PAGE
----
Pottery shards found at the ancient settlement were analyzed for fragments of organic residue and protein. The culinary habits of the ancient Maltese were determined from the results of this analysis.
The Times of Malta reported that researchers led by Davide Tanasi of the University of South Florida analyzed residual proteins and traces found in pottery. The history of these proteins can be traced back to between 2500 and 700 BC. between.
Il-Qlejgha tal-Bahrija, a prehistoric site located in the northern region of Malta. Studies have shown that residents of Il-Qlejgha tal-Bahrija eat porridge made from milk and grains such as wheat and barley.
The organic residues and protein fragments in the pottery fragments found in ancient settlements were analyzed. This allowed researchers to determine certain ingredients that formed part of the Maltese Bronze Age diet.
This research is part of the Mediterranean Diet Archaeology project, led by Davide Tanasi of the Advanced Institute of Culture and Environment at the University of South Florida.
The shapes of different types of pottery were analyzed to determine the traditional functions of these vessels, and an attempt was made to reconstruct the eating habits, food processing practices, and agricultural-related economic strategies of the indigenous communities of Malta.
“Food, cuisine and diet in the past was traditionally neglected and studies would focus on other aspects for the simple fact that it was hard to get information. It’s invisible and the visible remains are tiny and microscopic,” Tanasi told Times of Malta.
“But thanks to innovative technology, it is now important to discover these aspects of the past. How can we know the ancient inhabitants if we don’t try to understand what their diet was based on and how they generated their essential nutrients?”
The analysis revealed that the containers carried a mixture of bovine milk and cereals that suggested the presence of a prehistoric porridge.
The vast majority of storage jars show many proteins compatible with wheat, while others also contain protein, indicating that the container has been used to store barley.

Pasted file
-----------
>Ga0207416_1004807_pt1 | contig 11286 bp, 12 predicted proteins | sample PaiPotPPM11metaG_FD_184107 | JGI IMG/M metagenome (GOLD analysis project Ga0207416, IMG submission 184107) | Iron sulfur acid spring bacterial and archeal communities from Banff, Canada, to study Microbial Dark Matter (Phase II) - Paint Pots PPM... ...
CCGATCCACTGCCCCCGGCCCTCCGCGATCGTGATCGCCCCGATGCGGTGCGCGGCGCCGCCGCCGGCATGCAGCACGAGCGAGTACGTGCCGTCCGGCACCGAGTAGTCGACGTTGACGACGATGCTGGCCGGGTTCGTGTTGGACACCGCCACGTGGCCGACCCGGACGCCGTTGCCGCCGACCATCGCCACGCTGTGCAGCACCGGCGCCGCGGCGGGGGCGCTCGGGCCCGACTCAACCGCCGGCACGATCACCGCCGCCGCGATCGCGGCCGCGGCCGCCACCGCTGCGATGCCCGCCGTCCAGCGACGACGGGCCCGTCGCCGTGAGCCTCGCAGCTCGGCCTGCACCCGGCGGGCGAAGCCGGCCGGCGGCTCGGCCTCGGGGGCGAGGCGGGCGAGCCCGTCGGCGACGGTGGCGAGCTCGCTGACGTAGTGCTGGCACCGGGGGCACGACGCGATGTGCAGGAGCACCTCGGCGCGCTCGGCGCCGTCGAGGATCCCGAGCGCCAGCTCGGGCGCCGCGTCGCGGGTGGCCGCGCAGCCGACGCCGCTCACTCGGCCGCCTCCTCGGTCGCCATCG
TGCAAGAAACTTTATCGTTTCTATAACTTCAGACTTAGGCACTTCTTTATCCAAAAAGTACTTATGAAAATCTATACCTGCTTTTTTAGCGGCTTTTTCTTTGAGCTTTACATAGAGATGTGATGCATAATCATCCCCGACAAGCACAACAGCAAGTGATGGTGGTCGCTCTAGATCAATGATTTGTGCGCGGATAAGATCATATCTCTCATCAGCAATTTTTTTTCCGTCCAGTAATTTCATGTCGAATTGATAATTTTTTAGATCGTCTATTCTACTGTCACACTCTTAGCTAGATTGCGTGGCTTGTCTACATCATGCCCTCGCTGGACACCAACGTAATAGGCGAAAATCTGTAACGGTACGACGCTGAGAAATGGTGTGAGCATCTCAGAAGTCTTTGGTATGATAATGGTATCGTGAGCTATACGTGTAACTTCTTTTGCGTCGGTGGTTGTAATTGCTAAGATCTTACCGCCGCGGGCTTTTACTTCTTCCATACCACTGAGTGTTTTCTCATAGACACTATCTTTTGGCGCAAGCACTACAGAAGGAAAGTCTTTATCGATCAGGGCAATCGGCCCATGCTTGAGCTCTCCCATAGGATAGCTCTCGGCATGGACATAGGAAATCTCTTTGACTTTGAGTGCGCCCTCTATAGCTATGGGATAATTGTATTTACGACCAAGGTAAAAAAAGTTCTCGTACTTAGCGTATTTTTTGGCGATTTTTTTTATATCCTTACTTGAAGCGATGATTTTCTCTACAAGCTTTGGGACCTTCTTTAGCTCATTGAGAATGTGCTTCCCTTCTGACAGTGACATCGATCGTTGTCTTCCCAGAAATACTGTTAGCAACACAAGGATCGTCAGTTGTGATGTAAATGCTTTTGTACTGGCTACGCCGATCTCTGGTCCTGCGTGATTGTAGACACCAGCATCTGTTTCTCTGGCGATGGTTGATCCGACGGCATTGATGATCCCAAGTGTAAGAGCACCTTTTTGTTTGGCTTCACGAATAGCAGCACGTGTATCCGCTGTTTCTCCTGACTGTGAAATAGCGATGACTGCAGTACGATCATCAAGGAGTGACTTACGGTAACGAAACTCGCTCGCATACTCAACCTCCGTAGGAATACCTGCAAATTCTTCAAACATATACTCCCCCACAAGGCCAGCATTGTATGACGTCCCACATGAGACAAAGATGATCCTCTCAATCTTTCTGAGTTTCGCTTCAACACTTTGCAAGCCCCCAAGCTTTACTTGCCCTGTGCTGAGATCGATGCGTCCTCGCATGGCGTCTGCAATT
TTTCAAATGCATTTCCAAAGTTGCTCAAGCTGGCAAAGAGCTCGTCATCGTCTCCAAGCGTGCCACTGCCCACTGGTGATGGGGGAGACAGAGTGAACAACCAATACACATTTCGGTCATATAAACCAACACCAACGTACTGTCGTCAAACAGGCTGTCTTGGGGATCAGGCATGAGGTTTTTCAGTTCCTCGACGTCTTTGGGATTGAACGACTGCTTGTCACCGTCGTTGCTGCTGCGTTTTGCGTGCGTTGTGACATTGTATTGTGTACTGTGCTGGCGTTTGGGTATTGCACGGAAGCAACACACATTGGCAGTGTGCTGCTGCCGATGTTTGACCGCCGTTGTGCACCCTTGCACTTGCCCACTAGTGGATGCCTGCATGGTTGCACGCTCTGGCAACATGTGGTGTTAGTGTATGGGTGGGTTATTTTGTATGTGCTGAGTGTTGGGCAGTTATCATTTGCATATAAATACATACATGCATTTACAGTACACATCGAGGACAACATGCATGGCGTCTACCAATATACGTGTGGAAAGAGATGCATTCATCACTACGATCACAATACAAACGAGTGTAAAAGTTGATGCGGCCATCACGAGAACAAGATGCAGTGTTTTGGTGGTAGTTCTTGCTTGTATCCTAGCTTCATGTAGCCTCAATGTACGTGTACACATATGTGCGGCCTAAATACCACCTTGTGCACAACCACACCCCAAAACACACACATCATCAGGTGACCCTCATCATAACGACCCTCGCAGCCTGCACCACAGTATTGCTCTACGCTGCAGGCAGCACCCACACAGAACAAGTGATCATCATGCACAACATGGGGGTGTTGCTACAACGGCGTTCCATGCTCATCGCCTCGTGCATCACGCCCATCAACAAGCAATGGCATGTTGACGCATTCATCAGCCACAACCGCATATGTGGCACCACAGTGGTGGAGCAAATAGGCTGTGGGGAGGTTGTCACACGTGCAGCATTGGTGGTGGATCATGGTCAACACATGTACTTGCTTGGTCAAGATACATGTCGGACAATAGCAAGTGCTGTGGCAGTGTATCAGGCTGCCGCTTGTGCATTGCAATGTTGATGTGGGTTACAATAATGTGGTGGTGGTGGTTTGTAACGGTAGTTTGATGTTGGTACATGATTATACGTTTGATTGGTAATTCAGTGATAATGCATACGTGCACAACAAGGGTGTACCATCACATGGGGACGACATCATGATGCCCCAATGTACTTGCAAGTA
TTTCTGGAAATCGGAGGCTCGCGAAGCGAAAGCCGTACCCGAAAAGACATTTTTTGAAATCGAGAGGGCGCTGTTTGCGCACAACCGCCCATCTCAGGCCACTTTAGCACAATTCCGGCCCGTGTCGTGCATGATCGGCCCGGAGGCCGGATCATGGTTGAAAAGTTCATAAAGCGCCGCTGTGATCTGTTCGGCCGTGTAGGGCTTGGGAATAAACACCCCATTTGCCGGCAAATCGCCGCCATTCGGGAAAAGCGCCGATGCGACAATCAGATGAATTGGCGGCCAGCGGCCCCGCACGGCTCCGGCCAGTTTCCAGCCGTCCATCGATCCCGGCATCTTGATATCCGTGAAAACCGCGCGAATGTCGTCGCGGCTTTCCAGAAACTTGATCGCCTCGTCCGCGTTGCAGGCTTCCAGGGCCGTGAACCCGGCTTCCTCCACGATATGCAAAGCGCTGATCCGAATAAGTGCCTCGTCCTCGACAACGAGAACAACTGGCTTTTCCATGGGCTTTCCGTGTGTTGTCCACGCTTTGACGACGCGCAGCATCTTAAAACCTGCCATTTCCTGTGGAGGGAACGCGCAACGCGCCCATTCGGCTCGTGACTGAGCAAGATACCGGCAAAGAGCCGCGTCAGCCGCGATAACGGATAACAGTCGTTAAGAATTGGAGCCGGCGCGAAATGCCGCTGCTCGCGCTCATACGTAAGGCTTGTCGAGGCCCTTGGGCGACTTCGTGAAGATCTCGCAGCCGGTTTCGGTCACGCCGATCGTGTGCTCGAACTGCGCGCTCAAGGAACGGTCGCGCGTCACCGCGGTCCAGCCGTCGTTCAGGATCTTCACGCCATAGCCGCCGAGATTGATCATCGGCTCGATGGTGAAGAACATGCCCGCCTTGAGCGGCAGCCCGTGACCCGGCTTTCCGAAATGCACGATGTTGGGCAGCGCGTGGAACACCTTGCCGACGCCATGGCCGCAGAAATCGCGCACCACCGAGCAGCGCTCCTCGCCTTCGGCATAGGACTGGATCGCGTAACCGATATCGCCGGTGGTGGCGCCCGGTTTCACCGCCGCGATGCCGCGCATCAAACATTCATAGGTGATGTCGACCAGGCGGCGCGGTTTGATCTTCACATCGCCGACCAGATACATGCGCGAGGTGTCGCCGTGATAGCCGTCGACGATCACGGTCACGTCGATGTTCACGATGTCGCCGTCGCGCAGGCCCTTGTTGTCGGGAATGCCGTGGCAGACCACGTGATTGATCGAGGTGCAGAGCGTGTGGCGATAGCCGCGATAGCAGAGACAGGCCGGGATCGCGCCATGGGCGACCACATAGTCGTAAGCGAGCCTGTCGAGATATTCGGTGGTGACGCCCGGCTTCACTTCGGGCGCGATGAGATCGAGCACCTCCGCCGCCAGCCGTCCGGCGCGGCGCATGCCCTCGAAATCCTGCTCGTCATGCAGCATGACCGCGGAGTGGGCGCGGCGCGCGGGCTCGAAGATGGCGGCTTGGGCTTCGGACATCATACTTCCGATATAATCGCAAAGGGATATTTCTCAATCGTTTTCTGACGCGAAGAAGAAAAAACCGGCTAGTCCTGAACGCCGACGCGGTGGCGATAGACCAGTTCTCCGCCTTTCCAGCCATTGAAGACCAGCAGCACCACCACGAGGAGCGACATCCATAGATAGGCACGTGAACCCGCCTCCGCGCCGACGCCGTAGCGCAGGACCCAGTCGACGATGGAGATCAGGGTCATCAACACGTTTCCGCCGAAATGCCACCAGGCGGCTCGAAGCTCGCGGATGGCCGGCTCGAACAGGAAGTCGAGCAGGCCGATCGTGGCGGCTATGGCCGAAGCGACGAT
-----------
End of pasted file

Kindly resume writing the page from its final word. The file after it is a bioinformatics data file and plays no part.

The data, Tanasi said, indicated that the Maltese of Il-Qlejgħa tal-Baħrija had a culture of bovine farming and milk processing.
The presence of large storage jars, now known to contain cereals, also suggested a system of accumulation and redistribution of agricultural surplus, a practice that has been observed at similar sites in Sicily.
By examining pottery fragments, Tanasi and his team were also able to determine that pottery vessels previously interpreted as incense, shaped like a wicker basket with gaps, contained cow’s milk particles.
This indicates that the container was used in early cheese production, similar to the lattice basket used to make ricotta cheese. Tanasi said this discovery is very important because there has been no other evidence of cattle farms and milk processing, such as animal bones.
The scientific analysis was conducted at the Laboratory of Organic Mass Spectrometry of the University of Catania’s Department of Chemical Sciences (Italy) in partnership with the Institut de Chimie Radicalaire of Aix-Marseille Université (France).
In the statements he made, the researcher also mentioned the difficulties he faced.
Tanasi said the process of re-contextualizing the site was difficult, partly because of having to work with older data that had been stored and processed many times by others over the past century, and also because of the need to work with ancient proteins.